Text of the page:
Todt no fan of sprint qualifying: 'I don't think F1 needs it'

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FIA president Jean Todt believes that Formula 1 doesn't need to rely on a novel concept such as sprint qualifying, but the Frenchman has always been open to trialing the idea.

Next month's British Grand Prix will see a historic change to the weekend's format, with FP2 on Friday replaced by a qualifying session that will determine the grid for a sprit race on Saturday afternoon that will itself form the grid for Sunday's race.

F1 plans on trialing the format at two other venues this season, one of which will likely be Monza.

The concept was tabled last winter and favorably voted upon by the teams as an full scale experiment to gauge the F1 fan community and the broadcasters' interest.

Todt admitted that he wasn't enthusiastic about the idea from the outset and insisted that the Saturday mad dash not be called "a race" in order to help safeguard the value of Sunday's show.

"Number one, we don't call that a race," Todt said at the French GP. "I had part of the responsibility of not calling that a race.

"For me the race is on Sunday. If you ask me if I'm a big fan of that, the answer is no.

"I don't think F1 needs it. But on the other side, if people want to try something, it's not going to hurt the race on Sunday.

"It will be a different way of having a starting grid on Sunday. So it costs nothing to try.

"I'm curious to see what will come out. But I'm sure that it will not damage the race on Sunday.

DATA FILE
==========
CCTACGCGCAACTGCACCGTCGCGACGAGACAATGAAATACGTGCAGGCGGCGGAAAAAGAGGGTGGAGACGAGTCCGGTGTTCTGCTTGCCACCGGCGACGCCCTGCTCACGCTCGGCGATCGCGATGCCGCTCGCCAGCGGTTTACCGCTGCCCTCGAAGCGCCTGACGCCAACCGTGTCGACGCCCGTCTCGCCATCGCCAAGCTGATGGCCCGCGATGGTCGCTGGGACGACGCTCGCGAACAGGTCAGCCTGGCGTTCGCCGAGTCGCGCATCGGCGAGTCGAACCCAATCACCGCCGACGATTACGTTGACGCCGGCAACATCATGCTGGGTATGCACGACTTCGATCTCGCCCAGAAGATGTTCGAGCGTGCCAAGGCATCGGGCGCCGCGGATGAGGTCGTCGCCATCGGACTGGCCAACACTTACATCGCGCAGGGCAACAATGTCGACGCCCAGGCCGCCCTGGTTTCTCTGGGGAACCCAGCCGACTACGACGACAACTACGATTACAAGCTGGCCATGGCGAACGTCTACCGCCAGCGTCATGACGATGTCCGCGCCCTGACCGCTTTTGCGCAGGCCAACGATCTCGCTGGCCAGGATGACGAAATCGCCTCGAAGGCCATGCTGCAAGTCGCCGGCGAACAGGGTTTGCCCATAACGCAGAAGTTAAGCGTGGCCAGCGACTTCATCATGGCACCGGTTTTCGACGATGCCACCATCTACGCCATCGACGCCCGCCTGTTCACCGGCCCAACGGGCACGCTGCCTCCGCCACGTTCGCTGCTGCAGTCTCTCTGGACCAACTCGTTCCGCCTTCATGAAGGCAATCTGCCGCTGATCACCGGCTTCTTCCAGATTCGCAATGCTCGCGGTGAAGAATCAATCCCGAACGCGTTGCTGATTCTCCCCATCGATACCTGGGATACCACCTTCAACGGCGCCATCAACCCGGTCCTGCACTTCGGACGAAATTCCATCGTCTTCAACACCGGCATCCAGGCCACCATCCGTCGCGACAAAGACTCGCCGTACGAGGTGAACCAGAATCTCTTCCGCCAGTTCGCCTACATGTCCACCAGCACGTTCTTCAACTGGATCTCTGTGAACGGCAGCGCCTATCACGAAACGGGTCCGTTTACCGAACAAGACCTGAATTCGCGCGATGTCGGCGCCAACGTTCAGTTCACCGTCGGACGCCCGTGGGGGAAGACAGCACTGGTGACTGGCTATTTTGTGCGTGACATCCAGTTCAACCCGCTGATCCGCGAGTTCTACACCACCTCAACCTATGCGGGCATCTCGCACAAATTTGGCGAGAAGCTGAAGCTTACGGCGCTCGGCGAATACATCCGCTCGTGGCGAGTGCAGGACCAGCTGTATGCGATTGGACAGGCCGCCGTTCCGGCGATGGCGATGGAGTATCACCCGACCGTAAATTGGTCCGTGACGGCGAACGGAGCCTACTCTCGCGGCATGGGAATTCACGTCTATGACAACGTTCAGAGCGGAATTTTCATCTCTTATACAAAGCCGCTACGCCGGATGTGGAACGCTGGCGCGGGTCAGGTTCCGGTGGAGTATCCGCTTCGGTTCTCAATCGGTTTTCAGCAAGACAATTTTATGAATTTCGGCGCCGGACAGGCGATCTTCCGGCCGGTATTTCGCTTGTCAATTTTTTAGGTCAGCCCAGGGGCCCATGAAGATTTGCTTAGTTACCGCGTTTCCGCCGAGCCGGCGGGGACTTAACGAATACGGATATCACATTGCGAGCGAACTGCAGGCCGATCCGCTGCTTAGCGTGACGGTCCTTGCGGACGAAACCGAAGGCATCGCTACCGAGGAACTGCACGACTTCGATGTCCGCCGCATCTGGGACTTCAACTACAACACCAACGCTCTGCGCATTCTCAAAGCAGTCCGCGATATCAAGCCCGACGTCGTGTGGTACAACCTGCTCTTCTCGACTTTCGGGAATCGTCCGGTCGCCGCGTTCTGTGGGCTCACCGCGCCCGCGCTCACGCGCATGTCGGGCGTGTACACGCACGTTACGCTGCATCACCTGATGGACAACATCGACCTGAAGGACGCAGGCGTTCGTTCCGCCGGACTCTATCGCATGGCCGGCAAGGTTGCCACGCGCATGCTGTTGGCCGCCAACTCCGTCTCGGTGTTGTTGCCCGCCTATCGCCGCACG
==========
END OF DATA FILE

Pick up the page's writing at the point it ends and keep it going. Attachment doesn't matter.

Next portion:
"People may say it was more interesting on Saturday than on Sunday, but that's not too big a risk for the image and for the credibility of the of the championship."

Reflecting more broadly on F1 and on how the sport has negotiated the past twelve months marked by the Covid-19 pandemic, Todt praised the "remarkable" job done by the entire F1 community.

"We all know that we are going through a difficult time," said the Frenchman who will retire at the helm of the FIA at the end of the year.

"And I think the job everybody has been contributing to make all that happening is absolutely remarkable.

"I usually say that it's in difficult times that you see the strength together, and I think it has been the result of a combination since we restarted the championship last July, almost one year ago.

"This week, we should not be should not have been here, incidentally, it should have been next week. We are going to face three grands prix in a row. Every time it has been a problem, a solution has been found."

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